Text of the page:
US Airways seeks different landing
US Airways startled the airline industry in recent days with the announcement that it has agreements with three of American Airlines’ labor unions to support a proposed merger.
Management at AMR Corp., American’s parent company, wants no part of this merger. CEO Tom Horton has said his company intends to exit its ongoing bankruptcy as an independent, stand-alone entity.
AMR Corp. retains the exclusive right to file a reorganization plan through Sept. 28, so it has time to plot its future.
American, once the world’s largest carrier, now lags behind United, Delta and Southwest. American avoided bankruptcy during the recession, but wasn’t able to reduce its labor costs as its rivals did. That’s the No. 1 reason why it filed for Chapter 11 in November when, ironically, the market for air travel was improving.
American stunned its unions by outlining plans to shed up to 14,000 jobs. US Airways appealed directly to the workers, promising that its merger plan would save 6,200 of those jobs. The unions expect to lose jobs either way, but they are betting their members will get a better deal in a merger than in court.
US Airways needs a merger. It is undersized in a marketplace of giants, despite having combined with America West in 2005. Combining its operations with American, which has a robust global network, would be a coup for US Airways’ aggressive chief executive, Doug Parker. American is feeling the same pressures. But Horton has set out to reduce costs and revitalize the company’s aging fleet through the extraordinary powers available in bankruptcy. "These developments in no way alter our course," Horton wrote in a letter to employees after US Airways made its move.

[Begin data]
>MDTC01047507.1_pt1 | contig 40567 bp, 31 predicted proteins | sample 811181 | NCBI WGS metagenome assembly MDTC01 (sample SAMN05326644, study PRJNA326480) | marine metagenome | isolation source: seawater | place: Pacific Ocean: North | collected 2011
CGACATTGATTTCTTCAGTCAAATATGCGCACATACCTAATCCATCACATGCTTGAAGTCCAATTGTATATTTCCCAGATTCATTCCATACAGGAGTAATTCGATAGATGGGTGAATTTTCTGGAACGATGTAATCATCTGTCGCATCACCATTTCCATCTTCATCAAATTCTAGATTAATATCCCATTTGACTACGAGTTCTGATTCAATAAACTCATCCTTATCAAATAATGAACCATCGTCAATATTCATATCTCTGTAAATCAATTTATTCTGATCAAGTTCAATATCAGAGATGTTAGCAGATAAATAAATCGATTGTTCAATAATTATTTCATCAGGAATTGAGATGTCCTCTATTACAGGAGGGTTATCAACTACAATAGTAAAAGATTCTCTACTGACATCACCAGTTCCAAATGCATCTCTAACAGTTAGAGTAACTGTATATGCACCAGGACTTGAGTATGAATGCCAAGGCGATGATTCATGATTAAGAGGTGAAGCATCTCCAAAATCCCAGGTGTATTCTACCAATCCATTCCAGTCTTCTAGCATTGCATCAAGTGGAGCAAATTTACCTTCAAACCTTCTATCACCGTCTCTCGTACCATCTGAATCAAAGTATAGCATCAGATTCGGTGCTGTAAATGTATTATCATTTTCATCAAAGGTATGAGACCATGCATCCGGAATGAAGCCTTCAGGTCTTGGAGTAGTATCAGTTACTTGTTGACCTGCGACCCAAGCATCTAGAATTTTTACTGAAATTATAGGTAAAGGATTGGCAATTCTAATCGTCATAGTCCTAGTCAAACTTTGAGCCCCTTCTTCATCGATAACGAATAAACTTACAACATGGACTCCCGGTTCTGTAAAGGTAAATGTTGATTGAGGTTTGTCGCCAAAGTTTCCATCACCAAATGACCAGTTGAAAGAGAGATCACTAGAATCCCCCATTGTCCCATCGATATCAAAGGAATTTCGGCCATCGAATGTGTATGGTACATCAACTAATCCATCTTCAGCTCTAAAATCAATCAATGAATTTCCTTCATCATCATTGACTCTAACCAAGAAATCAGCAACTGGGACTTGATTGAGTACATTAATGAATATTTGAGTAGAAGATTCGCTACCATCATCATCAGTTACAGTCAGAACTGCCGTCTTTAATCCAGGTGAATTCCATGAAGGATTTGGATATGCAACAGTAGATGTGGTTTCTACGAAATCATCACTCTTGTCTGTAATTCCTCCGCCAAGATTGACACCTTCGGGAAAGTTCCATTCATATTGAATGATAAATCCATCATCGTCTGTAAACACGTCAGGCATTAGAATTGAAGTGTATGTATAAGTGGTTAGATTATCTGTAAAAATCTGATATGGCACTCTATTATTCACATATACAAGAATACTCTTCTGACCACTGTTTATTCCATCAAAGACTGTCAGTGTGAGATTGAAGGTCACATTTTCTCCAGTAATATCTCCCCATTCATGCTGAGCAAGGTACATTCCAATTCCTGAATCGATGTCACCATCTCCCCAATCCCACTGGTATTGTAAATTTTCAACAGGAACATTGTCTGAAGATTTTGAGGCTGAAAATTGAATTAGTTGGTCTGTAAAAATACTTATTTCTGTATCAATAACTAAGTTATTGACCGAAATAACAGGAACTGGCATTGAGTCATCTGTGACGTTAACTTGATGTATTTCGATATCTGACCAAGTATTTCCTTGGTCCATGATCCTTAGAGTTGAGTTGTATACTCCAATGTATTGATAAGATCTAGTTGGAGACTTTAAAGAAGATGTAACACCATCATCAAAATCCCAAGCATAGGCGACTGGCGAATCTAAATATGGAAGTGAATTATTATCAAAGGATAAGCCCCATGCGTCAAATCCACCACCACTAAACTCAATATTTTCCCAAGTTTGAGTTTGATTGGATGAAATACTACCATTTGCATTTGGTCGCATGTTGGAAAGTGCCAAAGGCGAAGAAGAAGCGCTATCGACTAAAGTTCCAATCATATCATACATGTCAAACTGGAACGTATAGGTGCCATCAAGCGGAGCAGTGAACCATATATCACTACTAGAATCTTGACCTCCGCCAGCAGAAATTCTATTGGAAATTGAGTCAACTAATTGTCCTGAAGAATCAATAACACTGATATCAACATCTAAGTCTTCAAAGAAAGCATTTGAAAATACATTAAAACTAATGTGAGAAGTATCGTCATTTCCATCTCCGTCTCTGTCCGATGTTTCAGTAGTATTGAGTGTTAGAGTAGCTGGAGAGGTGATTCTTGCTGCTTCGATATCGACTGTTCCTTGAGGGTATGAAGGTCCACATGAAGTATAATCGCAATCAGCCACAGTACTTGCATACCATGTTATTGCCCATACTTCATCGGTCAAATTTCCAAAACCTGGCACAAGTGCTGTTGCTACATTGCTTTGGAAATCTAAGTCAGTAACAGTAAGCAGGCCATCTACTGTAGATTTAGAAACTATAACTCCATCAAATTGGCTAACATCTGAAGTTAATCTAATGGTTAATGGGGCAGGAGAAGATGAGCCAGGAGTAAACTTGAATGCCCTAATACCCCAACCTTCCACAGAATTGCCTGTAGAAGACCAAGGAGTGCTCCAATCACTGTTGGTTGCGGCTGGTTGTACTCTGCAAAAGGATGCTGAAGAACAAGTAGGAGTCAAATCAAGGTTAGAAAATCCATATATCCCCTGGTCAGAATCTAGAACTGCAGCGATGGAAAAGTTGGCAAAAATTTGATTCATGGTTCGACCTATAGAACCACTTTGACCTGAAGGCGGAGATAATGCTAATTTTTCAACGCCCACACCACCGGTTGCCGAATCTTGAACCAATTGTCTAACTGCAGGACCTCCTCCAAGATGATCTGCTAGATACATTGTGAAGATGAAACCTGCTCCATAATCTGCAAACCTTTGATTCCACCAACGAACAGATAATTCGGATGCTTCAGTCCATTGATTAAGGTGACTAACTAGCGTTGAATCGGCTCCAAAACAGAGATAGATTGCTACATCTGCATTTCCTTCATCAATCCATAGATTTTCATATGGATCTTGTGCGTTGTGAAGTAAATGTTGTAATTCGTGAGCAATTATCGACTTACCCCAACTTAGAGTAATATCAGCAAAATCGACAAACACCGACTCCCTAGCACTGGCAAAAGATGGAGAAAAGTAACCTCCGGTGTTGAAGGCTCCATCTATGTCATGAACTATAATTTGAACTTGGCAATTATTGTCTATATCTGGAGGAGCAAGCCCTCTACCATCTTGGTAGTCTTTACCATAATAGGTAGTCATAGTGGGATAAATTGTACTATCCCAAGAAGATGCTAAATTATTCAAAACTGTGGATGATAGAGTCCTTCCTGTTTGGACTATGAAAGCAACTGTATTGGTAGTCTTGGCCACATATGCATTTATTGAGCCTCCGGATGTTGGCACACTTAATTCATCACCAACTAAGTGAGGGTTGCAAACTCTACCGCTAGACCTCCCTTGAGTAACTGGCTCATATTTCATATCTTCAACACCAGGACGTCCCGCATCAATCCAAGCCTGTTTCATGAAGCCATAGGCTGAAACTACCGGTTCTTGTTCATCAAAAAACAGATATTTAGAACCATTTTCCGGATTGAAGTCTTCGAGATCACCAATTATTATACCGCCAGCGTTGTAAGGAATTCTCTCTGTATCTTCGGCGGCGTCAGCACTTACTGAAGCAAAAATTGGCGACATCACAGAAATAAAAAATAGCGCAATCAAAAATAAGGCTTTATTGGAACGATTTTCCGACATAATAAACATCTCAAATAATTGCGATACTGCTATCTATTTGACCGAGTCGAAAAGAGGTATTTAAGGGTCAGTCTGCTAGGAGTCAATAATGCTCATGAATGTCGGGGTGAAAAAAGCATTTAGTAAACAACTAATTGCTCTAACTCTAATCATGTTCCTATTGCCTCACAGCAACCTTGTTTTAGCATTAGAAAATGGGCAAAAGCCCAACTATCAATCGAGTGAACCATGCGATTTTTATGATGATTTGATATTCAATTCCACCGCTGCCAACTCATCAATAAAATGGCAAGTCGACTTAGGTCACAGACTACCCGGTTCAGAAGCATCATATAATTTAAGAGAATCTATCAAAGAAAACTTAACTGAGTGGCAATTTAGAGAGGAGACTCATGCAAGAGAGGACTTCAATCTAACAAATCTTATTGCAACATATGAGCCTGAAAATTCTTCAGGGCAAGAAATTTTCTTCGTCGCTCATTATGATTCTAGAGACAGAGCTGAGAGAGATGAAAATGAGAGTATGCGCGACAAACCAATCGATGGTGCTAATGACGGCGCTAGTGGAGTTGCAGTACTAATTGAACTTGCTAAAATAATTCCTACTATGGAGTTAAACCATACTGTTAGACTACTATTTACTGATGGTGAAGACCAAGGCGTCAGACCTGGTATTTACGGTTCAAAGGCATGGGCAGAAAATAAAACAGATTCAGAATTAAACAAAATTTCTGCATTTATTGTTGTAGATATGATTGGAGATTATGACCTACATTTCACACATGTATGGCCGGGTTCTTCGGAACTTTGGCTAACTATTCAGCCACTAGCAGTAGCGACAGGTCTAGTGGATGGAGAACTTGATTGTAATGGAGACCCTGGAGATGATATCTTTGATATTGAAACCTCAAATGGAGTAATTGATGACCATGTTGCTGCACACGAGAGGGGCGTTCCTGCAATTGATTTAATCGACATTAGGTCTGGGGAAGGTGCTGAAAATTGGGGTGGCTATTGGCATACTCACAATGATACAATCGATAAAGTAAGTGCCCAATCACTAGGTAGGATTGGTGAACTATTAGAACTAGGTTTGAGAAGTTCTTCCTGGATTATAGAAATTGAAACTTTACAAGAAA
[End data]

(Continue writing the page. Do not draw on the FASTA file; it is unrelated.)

Most travelers view airline mergers with skepticism. If competition is eroded and monopoly pricing allowed to flourish, the public will pay much higher fares and have fewer flight options. And no one with frequent-flyer miles wants to see program rules change to their disadvantage.
Airline consolidation has sped along for more than three decades now. As commercial aviation deregulated, bringing down costs for passengers, some of the most famous brand names disappeared: TWA, Eastern, Pan Am. In the not-too-distant future, the U.S. may be down to four major air carriers.
A deal here could work to the advantage of consumers. Keep in mind that on a stand-alone basis, American and especially US Airways lack the scale to excel. A combination would create a powerful competitor to United and Delta for domestic as well as international routes.
The new company would be better positioned to compete for emerging-market routes as well. Don’t count it out.